# A Gentle Introduction to Attribute-Based Encryption

Attribute-based encryption is a promising new¹ technique in cryptography that has so far only been covered in graduate cryptography courses and academic papers. It has barely filtered into new cryptography textbooks², let alone the broader programming community.

This is a non-mathematical introduction to Attribute-Based Encryption. If you have some interest in cryptography, but don’t have a graduate degree in pure math, then this post is for you.

If you are already familiar with the basics of cryptography, skip ahead to fall into the rabbit hole directly.

# What is Encryption?

Let’s start with the basics without getting too mathematical.

Imagine your friend Alice is running a back-alley poker game. Alice doesn’t want just anyone barging into her illegal gambling den, so she gives you a passphrase: “Follow the White Rabbit”. When you knock on the correct seedy door, the bouncer asks you, in a genre-savvy baritone, for the passphrase. If you say the right phrase, you get in. If not, you stay outside soaking in the metaphorical rain.

To stretch the analogy, Alice can change the passphrase each time she holds a poker game. Knowing the passphrase for the day, you can then share the passphrase with one of *your *other friends, or some of your pals in the FBI.

In cryptography, this passphrase is called a **key**. Cryptography provides a black box to transform **plaintext **(a document, a photo, a poker game of questionable legality, or anything else you might want to protect), when combined with a key, into **ciphertext**. Ciphertext is unreadable junk to anyone without the key. This process is called **encryption**. On the other hand, anyone with the key can *decrypt *the ciphertext back into the original plaintext.

Encryption and cryptography have existed in various forms for thousands of years, dating back to at least Ancient Egypt. Since then, there have been a wide variety of ciphers (that is — processes of turning plaintext and a key into ciphertext and back again) ranging from primitive to highly sophisticated. The formal study of cryptography probably began around World War 2³ with Polish cryptologists such as Rejewski trying to break German military ciphers. That research continued in UK’s Bletchley Park by Alan Turing and his team, famously breaking Enigma.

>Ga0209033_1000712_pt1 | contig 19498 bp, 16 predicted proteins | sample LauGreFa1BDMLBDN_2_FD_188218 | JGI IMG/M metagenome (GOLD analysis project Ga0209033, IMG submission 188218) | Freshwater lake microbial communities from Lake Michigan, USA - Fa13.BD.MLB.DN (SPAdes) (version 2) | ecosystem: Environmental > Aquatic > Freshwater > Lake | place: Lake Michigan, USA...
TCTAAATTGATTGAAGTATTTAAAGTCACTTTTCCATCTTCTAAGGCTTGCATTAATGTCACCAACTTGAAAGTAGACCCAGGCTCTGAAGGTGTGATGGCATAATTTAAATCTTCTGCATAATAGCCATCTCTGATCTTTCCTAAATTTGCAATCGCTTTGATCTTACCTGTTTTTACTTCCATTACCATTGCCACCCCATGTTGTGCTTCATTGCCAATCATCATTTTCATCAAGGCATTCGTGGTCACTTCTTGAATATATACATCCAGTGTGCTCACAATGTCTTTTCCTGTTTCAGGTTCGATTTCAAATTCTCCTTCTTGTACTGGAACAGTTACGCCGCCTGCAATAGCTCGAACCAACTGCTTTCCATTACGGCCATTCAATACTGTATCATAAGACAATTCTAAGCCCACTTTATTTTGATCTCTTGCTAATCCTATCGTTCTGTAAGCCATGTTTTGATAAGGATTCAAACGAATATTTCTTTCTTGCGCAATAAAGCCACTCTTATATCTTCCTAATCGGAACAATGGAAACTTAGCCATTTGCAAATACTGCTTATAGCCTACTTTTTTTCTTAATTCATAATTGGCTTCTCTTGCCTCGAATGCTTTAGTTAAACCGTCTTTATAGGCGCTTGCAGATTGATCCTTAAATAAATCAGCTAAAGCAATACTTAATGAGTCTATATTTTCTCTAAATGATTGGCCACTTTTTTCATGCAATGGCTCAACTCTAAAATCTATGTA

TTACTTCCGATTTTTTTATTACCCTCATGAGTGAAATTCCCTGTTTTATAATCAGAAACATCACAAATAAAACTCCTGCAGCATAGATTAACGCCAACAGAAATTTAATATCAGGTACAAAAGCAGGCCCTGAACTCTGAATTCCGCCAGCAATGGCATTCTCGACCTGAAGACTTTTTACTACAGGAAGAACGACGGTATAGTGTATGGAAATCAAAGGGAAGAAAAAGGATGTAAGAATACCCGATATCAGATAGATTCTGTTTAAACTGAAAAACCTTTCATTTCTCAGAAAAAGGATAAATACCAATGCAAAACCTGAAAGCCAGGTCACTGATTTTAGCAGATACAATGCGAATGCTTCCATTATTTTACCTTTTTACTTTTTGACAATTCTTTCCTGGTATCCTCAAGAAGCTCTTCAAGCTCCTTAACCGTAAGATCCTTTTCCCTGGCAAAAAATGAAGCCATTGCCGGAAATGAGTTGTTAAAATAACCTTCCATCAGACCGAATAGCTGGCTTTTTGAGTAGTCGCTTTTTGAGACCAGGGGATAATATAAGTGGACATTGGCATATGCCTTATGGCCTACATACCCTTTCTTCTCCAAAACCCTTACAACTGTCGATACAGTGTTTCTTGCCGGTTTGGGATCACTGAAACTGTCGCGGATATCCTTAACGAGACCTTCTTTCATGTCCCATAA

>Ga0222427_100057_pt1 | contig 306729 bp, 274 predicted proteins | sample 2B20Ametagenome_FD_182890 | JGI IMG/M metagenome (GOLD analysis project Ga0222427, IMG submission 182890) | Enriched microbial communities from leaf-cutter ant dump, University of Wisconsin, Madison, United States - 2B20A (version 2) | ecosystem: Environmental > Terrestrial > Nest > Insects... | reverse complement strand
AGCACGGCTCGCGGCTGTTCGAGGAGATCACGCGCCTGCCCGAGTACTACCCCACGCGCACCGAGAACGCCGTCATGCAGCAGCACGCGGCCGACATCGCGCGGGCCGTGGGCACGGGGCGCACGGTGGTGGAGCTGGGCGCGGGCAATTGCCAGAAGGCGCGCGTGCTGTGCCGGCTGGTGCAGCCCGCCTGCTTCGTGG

Since then, there have been many new “types” of cryptography. I will discuss a few, and roughly how they work.

# Symmetric and Asymmetric Cryptography

Let’s say you want to send a secret message to your friend Alice, who has evaded capture by FBI agents and is now on the run. One way to do that using cryptography is to agree to a shared key beforehand. For example, you and Alice might agree to use the first sentence of the Harry Potter books as a pre-shared key, since it’s easy to remember.

Mr. and Mrs. Dursley, of number four, Privet Drive, were proud to say that they were perfectly normal, thank you very much.

Some problems with this approach are you may not be able to arrange a secret key ahead of time, or your secret key may be leaked after some period of use⁴. Completely hypothetically, some blogger may have included it in his piece on cryptography, and now you have no way of securely passing messages.

So what now? Enter asymmetric cryptography (also called public-key cryptography).

Imagine now that you have a specially designed mailbox. It has one door on the top (let’s say a green door with a green key) allowing someone to drop in letters, but not read them. It has another door on the side (let’s call this the red door with a red key) allowing the person who opens this door to read the letters. This is sometimes used in highly secure mail rooms, where the mailperson has the key to the top door, but not the side door. Each recipient has their own red key for their mailbox.

Basically, if a person gives you their green key, you can send them secure messages. However, having the green key doesn’t allow you to read those messages. Once the messages are deposited into the box, only someone with the red key can retrieve them.

In cryptographic terms, we call the green key a **public key**, and you can give it to anyone you want. The red key is called a **private key**, and you keep that one secret, since it allows anyone who has it to read messages. It is important not to get these two confused.